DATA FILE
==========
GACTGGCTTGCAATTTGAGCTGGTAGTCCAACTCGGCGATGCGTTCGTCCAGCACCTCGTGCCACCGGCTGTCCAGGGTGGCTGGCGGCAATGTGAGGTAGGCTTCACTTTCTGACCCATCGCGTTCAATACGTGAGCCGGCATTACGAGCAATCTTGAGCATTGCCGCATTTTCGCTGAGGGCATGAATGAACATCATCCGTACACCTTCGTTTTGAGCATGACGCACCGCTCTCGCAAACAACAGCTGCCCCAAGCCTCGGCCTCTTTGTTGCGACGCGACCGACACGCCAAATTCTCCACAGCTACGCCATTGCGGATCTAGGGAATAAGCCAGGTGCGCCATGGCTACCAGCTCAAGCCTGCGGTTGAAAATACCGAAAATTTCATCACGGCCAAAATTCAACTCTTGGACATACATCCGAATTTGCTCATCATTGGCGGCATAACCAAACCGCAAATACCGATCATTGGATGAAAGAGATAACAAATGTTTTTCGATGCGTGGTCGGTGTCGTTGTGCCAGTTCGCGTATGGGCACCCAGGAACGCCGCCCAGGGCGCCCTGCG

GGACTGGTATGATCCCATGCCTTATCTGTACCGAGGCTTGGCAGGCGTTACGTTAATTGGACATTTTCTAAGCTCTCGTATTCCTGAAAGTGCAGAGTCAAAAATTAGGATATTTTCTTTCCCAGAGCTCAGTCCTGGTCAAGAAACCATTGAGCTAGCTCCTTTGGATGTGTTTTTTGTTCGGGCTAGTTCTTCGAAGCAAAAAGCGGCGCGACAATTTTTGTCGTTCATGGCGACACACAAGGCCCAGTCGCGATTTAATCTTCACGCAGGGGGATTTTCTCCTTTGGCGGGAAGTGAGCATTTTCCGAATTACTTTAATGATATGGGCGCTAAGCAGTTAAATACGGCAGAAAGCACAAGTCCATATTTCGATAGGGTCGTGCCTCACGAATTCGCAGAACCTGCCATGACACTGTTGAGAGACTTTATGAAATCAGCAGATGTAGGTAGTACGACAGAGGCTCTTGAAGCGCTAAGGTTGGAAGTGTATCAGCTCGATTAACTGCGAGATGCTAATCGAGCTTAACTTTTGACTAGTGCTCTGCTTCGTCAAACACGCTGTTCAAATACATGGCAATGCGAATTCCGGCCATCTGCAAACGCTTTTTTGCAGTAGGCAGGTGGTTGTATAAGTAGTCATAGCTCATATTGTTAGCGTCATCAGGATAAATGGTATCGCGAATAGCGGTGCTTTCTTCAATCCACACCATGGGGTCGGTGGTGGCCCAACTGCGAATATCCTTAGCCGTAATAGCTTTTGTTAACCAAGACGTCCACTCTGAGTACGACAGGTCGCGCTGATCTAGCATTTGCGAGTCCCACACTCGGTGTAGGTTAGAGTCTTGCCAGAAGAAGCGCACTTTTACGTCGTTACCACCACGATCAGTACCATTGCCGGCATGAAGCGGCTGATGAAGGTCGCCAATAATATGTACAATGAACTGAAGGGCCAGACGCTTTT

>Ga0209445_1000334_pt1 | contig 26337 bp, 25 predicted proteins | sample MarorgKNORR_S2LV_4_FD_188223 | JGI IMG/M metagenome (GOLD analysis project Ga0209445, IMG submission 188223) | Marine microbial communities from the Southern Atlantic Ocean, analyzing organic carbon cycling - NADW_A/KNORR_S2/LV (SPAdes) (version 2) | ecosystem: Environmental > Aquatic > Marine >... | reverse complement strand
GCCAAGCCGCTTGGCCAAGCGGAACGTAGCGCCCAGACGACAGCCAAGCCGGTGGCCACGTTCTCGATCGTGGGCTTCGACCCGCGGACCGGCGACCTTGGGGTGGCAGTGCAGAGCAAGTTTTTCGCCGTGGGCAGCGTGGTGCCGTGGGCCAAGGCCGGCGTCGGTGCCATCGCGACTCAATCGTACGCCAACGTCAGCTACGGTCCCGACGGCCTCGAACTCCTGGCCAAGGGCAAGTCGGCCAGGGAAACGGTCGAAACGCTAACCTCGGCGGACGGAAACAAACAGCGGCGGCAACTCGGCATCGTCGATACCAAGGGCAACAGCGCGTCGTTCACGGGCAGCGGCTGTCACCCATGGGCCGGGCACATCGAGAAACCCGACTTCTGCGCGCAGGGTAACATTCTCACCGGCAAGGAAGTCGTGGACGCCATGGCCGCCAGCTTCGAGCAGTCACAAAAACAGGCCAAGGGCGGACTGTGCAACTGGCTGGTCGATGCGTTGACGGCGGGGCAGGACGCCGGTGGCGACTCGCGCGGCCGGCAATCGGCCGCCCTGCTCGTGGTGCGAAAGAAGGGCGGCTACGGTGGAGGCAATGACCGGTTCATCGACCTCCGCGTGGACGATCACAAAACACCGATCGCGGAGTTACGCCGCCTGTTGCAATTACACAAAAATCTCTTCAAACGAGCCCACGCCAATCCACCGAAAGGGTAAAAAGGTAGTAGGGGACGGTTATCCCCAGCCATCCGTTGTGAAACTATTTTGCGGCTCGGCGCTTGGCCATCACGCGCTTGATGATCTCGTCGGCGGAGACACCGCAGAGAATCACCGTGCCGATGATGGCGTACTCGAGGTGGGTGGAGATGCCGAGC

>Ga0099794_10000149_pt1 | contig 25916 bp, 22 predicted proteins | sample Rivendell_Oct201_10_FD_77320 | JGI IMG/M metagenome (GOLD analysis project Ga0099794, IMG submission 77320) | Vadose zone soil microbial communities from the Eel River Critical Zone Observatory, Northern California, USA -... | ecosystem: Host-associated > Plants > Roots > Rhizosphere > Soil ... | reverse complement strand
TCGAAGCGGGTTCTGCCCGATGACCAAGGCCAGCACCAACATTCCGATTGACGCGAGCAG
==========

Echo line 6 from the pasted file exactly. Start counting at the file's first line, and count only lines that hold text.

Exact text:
TCGAAGCGGGTTCTGCCCGATGACCAAGGCCAGCACCAACATTCCGATTGACGCGAGCAG